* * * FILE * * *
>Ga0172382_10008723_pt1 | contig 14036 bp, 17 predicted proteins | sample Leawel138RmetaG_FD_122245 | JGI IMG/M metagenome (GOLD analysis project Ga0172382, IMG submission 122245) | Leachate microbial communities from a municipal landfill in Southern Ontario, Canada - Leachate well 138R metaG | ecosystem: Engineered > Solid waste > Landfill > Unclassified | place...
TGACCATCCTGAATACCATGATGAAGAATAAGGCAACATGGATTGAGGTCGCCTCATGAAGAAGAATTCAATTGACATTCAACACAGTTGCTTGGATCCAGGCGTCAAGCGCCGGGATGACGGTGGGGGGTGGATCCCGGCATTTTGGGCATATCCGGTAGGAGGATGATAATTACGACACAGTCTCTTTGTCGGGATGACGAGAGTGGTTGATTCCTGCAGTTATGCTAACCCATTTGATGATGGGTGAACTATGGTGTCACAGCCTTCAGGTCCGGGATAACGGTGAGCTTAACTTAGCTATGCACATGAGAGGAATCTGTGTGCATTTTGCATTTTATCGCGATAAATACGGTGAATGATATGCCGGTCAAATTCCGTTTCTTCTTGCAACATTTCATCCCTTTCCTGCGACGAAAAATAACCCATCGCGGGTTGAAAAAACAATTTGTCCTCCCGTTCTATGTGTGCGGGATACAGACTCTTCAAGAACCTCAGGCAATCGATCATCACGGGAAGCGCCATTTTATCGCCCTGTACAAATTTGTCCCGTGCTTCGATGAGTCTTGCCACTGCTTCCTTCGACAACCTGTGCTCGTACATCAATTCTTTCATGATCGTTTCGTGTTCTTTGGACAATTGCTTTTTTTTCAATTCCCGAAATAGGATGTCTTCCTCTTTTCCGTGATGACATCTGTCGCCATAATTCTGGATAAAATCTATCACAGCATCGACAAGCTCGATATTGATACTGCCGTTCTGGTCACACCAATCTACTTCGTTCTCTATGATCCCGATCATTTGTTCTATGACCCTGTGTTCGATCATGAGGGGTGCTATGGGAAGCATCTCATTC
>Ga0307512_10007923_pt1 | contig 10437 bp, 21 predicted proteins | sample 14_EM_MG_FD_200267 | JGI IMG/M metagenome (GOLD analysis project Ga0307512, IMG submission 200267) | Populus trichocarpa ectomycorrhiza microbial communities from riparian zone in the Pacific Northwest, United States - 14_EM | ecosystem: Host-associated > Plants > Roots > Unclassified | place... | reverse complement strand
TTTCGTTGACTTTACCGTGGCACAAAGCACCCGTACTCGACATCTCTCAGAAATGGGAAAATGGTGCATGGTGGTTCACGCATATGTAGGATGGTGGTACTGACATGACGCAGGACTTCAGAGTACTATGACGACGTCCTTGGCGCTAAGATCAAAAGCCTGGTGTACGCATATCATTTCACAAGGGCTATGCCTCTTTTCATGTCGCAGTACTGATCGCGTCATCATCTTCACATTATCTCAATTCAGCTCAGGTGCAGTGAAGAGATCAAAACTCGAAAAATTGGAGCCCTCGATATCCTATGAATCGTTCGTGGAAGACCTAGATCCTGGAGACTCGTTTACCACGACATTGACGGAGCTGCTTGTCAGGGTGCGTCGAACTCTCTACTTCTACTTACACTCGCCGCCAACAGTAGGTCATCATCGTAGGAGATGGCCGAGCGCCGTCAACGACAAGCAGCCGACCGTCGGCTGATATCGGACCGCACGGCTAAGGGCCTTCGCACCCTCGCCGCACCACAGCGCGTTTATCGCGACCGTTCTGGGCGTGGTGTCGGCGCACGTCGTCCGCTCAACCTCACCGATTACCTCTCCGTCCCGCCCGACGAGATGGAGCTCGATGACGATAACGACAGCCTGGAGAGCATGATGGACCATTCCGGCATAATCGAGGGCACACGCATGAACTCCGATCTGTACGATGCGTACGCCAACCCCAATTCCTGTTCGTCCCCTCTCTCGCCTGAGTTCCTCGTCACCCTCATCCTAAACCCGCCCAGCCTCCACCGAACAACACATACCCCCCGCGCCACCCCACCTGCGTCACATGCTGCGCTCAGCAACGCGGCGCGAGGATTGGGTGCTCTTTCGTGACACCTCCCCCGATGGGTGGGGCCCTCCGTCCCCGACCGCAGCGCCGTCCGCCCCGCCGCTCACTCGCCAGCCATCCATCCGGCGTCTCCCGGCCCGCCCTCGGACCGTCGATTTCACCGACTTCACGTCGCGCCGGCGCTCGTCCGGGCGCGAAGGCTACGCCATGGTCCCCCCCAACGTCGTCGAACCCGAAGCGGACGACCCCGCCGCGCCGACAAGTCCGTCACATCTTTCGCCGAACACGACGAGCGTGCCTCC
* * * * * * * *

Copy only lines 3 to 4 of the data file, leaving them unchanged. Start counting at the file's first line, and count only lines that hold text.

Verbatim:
>Ga0307512_10007923_pt1 | contig 10437 bp, 21 predicted proteins | sample 14_EM_MG_FD_200267 | JGI IMG/M metagenome (GOLD analysis project Ga0307512, IMG submission 200267) | Populus trichocarpa ectomycorrhiza microbial communities from riparian zone in the Pacific Northwest, United States - 14_EM | ecosystem: Host-associated > Plants > Roots > Unclassified | place... | reverse complement strand
TTTCGTTGACTTTACCGTGGCACAAAGCACCCGTACTCGACATCTCTCAGAAATGGGAAAATGGTGCATGGTGGTTCACGCATATGTAGGATGGTGGTACTGACATGACGCAGGACTTCAGAGTACTATGACGACGTCCTTGGCGCTAAGATCAAAAGCCTGGTGTACGCATATCATTTCACAAGGGCTATGCCTCTTTTCATGTCGCAGTACTGATCGCGTCATCATCTTCACATTATCTCAATTCAGCTCAGGTGCAGTGAAGAGATCAAAACTCGAAAAATTGGAGCCCTCGATATCCTATGAATCGTTCGTGGAAGACCTAGATCCTGGAGACTCGTTTACCACGACATTGACGGAGCTGCTTGTCAGGGTGCGTCGAACTCTCTACTTCTACTTACACTCGCCGCCAACAGTAGGTCATCATCGTAGGAGATGGCCGAGCGCCGTCAACGACAAGCAGCCGACCGTCGGCTGATATCGGACCGCACGGCTAAGGGCCTTCGCACCCTCGCCGCACCACAGCGCGTTTATCGCGACCGTTCTGGGCGTGGTGTCGGCGCACGTCGTCCGCTCAACCTCACCGATTACCTCTCCGTCCCGCCCGACGAGATGGAGCTCGATGACGATAACGACAGCCTGGAGAGCATGATGGACCATTCCGGCATAATCGAGGGCACACGCATGAACTCCGATCTGTACGATGCGTACGCCAACCCCAATTCCTGTTCGTCCCCTCTCTCGCCTGAGTTCCTCGTCACCCTCATCCTAAACCCGCCCAGCCTCCACCGAACAACACATACCCCCCGCGCCACCCCACCTGCGTCACATGCTGCGCTCAGCAACGCGGCGCGAGGATTGGGTGCTCTTTCGTGACACCTCCCCCGATGGGTGGGGCCCTCCGTCCCCGACCGCAGCGCCGTCCGCCCCGCCGCTCACTCGCCAGCCATCCATCCGGCGTCTCCCGGCCCGCCCTCGGACCGTCGATTTCACCGACTTCACGTCGCGCCGGCGCTCGTCCGGGCGCGAAGGCTACGCCATGGTCCCCCCCAACGTCGTCGAACCCGAAGCGGACGACCCCGCCGCGCCGACAAGTCCGTCACATCTTTCGCCGAACACGACGAGCGTGCCTCC